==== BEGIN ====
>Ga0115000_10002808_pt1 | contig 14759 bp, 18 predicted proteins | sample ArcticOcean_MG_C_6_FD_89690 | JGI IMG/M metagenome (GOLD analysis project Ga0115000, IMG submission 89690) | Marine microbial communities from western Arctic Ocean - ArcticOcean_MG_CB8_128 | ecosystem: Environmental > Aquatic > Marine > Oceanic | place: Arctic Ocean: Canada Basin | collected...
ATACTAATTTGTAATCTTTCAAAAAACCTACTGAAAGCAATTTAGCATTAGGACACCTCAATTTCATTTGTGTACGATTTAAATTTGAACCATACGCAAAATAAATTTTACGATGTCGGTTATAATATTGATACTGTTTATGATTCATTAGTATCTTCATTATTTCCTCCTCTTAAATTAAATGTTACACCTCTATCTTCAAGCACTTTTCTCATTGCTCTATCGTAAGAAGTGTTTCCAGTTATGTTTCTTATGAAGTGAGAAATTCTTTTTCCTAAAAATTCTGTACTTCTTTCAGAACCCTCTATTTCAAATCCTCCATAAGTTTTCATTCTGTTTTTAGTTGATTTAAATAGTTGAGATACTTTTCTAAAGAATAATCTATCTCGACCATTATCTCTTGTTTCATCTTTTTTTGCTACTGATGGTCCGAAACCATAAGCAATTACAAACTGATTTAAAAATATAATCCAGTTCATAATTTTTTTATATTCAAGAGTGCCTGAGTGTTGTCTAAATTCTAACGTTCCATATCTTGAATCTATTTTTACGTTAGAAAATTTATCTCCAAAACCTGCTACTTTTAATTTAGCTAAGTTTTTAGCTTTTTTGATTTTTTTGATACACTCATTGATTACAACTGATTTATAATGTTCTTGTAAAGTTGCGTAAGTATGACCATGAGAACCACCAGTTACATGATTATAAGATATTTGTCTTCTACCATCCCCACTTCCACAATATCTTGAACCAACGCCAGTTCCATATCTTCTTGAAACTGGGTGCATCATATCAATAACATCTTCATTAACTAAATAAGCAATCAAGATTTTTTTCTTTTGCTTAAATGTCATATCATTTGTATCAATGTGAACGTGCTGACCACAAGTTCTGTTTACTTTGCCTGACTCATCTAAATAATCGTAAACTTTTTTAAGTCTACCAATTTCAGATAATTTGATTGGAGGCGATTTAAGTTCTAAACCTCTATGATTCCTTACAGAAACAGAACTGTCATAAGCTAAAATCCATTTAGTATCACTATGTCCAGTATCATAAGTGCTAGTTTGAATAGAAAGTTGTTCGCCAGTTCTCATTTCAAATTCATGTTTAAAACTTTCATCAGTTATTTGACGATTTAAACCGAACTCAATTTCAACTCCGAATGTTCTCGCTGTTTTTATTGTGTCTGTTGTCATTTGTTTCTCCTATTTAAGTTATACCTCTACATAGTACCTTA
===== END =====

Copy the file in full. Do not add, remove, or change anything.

>Ga0115000_10002808_pt1 | contig 14759 bp, 18 predicted proteins | sample ArcticOcean_MG_C_6_FD_89690 | JGI IMG/M metagenome (GOLD analysis project Ga0115000, IMG submission 89690) | Marine microbial communities from western Arctic Ocean - ArcticOcean_MG_CB8_128 | ecosystem: Environmental > Aquatic > Marine > Oceanic | place: Arctic Ocean: Canada Basin | collected...
ATACTAATTTGTAATCTTTCAAAAAACCTACTGAAAGCAATTTAGCATTAGGACACCTCAATTTCATTTGTGTACGATTTAAATTTGAACCATACGCAAAATAAATTTTACGATGTCGGTTATAATATTGATACTGTTTATGATTCATTAGTATCTTCATTATTTCCTCCTCTTAAATTAAATGTTACACCTCTATCTTCAAGCACTTTTCTCATTGCTCTATCGTAAGAAGTGTTTCCAGTTATGTTTCTTATGAAGTGAGAAATTCTTTTTCCTAAAAATTCTGTACTTCTTTCAGAACCCTCTATTTCAAATCCTCCATAAGTTTTCATTCTGTTTTTAGTTGATTTAAATAGTTGAGATACTTTTCTAAAGAATAATCTATCTCGACCATTATCTCTTGTTTCATCTTTTTTTGCTACTGATGGTCCGAAACCATAAGCAATTACAAACTGATTTAAAAATATAATCCAGTTCATAATTTTTTTATATTCAAGAGTGCCTGAGTGTTGTCTAAATTCTAACGTTCCATATCTTGAATCTATTTTTACGTTAGAAAATTTATCTCCAAAACCTGCTACTTTTAATTTAGCTAAGTTTTTAGCTTTTTTGATTTTTTTGATACACTCATTGATTACAACTGATTTATAATGTTCTTGTAAAGTTGCGTAAGTATGACCATGAGAACCACCAGTTACATGATTATAAGATATTTGTCTTCTACCATCCCCACTTCCACAATATCTTGAACCAACGCCAGTTCCATATCTTCTTGAAACTGGGTGCATCATATCAATAACATCTTCATTAACTAAATAAGCAATCAAGATTTTTTTCTTTTGCTTAAATGTCATATCATTTGTATCAATGTGAACGTGCTGACCACAAGTTCTGTTTACTTTGCCTGACTCATCTAAATAATCGTAAACTTTTTTAAGTCTACCAATTTCAGATAATTTGATTGGAGGCGATTTAAGTTCTAAACCTCTATGATTCCTTACAGAAACAGAACTGTCATAAGCTAAAATCCATTTAGTATCACTATGTCCAGTATCATAAGTGCTAGTTTGAATAGAAAGTTGTTCGCCAGTTCTCATTTCAAATTCATGTTTAAAACTTTCATCAGTTATTTGACGATTTAAACCGAACTCAATTTCAACTCCGAATGTTCTCGCTGTTTTTATTGTGTCTGTTGTCATTTGTTTCTCCTATTTAAGTTATACCTCTACATAGTACCTTA